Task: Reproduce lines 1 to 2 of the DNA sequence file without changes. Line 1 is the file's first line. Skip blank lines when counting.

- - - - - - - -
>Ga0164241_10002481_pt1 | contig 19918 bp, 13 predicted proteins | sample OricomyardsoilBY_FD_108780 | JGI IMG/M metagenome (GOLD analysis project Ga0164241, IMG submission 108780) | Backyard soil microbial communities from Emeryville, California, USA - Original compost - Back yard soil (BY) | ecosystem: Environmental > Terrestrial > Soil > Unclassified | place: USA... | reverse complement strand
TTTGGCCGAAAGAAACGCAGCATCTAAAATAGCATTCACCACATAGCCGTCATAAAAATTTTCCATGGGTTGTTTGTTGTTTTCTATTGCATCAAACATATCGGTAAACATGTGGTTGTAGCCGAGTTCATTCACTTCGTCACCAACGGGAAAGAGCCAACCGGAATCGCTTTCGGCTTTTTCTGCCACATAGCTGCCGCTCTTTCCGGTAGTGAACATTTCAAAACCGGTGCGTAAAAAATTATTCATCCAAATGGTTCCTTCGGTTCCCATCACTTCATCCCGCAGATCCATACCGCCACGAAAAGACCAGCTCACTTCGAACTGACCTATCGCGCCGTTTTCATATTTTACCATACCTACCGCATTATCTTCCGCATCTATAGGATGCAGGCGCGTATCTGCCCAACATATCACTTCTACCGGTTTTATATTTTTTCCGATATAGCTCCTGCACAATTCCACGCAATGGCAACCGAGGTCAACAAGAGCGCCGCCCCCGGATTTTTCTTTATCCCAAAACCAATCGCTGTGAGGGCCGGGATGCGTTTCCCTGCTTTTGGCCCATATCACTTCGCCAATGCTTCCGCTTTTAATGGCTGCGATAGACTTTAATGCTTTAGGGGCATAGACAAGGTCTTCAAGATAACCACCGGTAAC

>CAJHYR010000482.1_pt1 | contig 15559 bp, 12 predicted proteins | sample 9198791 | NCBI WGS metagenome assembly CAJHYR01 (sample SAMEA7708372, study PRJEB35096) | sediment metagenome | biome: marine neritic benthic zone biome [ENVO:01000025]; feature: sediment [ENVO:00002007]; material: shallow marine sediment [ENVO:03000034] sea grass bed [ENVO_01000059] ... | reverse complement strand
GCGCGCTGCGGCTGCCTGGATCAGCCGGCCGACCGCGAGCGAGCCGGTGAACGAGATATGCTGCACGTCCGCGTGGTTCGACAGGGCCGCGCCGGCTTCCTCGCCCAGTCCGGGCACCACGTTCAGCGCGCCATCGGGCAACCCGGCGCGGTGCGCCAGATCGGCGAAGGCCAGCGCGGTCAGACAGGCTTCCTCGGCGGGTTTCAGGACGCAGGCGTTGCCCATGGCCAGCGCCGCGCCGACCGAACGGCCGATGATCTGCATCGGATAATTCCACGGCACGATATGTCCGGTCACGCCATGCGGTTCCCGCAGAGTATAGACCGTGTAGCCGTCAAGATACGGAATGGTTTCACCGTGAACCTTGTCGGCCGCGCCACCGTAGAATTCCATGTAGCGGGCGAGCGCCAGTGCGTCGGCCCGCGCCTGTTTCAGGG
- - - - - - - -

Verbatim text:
>Ga0164241_10002481_pt1 | contig 19918 bp, 13 predicted proteins | sample OricomyardsoilBY_FD_108780 | JGI IMG/M metagenome (GOLD analysis project Ga0164241, IMG submission 108780) | Backyard soil microbial communities from Emeryville, California, USA - Original compost - Back yard soil (BY) | ecosystem: Environmental > Terrestrial > Soil > Unclassified | place: USA... | reverse complement strand
TTTGGCCGAAAGAAACGCAGCATCTAAAATAGCATTCACCACATAGCCGTCATAAAAATTTTCCATGGGTTGTTTGTTGTTTTCTATTGCATCAAACATATCGGTAAACATGTGGTTGTAGCCGAGTTCATTCACTTCGTCACCAACGGGAAAGAGCCAACCGGAATCGCTTTCGGCTTTTTCTGCCACATAGCTGCCGCTCTTTCCGGTAGTGAACATTTCAAAACCGGTGCGTAAAAAATTATTCATCCAAATGGTTCCTTCGGTTCCCATCACTTCATCCCGCAGATCCATACCGCCACGAAAAGACCAGCTCACTTCGAACTGACCTATCGCGCCGTTTTCATATTTTACCATACCTACCGCATTATCTTCCGCATCTATAGGATGCAGGCGCGTATCTGCCCAACATATCACTTCTACCGGTTTTATATTTTTTCCGATATAGCTCCTGCACAATTCCACGCAATGGCAACCGAGGTCAACAAGAGCGCCGCCCCCGGATTTTTCTTTATCCCAAAACCAATCGCTGTGAGGGCCGGGATGCGTTTCCCTGCTTTTGGCCCATATCACTTCGCCAATGCTTCCGCTTTTAATGGCTGCGATAGACTTTAATGCTTTAGGGGCATAGACAAGGTCTTCAAGATAACCACCGGTAAC